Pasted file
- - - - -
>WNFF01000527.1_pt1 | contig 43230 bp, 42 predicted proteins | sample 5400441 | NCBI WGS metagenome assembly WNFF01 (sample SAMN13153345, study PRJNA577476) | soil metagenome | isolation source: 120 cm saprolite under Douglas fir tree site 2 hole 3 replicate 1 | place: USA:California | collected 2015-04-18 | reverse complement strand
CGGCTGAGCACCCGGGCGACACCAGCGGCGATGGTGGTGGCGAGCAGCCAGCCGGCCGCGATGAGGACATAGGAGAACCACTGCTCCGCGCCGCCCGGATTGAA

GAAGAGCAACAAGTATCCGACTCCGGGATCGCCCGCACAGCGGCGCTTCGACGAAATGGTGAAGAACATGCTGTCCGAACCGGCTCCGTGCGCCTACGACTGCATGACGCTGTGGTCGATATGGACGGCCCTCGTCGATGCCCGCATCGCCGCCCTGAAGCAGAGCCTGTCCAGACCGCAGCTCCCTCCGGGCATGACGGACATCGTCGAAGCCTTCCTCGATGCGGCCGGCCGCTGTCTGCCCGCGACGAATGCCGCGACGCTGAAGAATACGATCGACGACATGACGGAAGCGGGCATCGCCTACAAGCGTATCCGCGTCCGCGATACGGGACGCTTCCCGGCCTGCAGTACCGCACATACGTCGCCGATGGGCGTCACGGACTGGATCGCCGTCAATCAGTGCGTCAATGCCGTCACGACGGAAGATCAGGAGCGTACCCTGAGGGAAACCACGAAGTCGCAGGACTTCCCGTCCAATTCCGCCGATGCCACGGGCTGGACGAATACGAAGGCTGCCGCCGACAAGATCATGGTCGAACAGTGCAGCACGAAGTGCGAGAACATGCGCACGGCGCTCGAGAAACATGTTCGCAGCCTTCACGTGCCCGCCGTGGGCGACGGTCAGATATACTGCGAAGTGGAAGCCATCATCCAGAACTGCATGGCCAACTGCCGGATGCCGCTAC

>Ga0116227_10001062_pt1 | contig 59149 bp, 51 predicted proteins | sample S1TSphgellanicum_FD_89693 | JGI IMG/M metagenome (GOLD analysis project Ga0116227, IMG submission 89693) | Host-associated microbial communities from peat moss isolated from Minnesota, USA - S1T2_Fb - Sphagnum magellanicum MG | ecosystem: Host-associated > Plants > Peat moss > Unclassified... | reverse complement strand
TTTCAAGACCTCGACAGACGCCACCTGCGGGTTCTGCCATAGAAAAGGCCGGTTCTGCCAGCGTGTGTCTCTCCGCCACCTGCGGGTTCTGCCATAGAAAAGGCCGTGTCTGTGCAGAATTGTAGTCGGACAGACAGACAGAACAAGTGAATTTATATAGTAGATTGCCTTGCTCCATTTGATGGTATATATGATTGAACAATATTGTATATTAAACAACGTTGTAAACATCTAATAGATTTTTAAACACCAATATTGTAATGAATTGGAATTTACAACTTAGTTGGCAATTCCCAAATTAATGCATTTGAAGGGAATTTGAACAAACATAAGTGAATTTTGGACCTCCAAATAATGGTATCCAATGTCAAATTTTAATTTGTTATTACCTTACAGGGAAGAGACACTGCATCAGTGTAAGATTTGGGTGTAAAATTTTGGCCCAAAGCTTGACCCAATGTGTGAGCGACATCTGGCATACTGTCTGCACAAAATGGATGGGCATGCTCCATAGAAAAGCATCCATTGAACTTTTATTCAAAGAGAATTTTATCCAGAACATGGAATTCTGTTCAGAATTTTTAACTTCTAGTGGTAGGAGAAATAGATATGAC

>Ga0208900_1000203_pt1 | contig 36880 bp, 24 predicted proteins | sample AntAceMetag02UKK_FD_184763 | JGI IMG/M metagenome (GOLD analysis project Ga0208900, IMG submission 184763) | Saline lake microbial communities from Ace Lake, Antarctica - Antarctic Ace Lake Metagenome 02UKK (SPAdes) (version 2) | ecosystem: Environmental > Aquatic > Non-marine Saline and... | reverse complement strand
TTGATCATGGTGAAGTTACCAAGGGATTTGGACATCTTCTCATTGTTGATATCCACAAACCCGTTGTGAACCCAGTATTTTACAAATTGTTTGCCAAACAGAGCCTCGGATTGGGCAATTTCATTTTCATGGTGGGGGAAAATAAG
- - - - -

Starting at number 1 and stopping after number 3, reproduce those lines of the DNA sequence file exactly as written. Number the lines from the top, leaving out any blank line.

>WNFF01000527.1_pt1 | contig 43230 bp, 42 predicted proteins | sample 5400441 | NCBI WGS metagenome assembly WNFF01 (sample SAMN13153345, study PRJNA577476) | soil metagenome | isolation source: 120 cm saprolite under Douglas fir tree site 2 hole 3 replicate 1 | place: USA:California | collected 2015-04-18 | reverse complement strand
CGGCTGAGCACCCGGGCGACACCAGCGGCGATGGTGGTGGCGAGCAGCCAGCCGGCCGCGATGAGGACATAGGAGAACCACTGCTCCGCGCCGCCCGGATTGAA

GAAGAGCAACAAGTATCCGACTCCGGGATCGCCCGCACAGCGGCGCTTCGACGAAATGGTGAAGAACATGCTGTCCGAACCGGCTCCGTGCGCCTACGACTGCATGACGCTGTGGTCGATATGGACGGCCCTCGTCGATGCCCGCATCGCCGCCCTGAAGCAGAGCCTGTCCAGACCGCAGCTCCCTCCGGGCATGACGGACATCGTCGAAGCCTTCCTCGATGCGGCCGGCCGCTGTCTGCCCGCGACGAATGCCGCGACGCTGAAGAATACGATCGACGACATGACGGAAGCGGGCATCGCCTACAAGCGTATCCGCGTCCGCGATACGGGACGCTTCCCGGCCTGCAGTACCGCACATACGTCGCCGATGGGCGTCACGGACTGGATCGCCGTCAATCAGTGCGTCAATGCCGTCACGACGGAAGATCAGGAGCGTACCCTGAGGGAAACCACGAAGTCGCAGGACTTCCCGTCCAATTCCGCCGATGCCACGGGCTGGACGAATACGAAGGCTGCCGCCGACAAGATCATGGTCGAACAGTGCAGCACGAAGTGCGAGAACATGCGCACGGCGCTCGAGAAACATGTTCGCAGCCTTCACGTGCCCGCCGTGGGCGACGGTCAGATATACTGCGAAGTGGAAGCCATCATCCAGAACTGCATGGCCAACTGCCGGATGCCGCTAC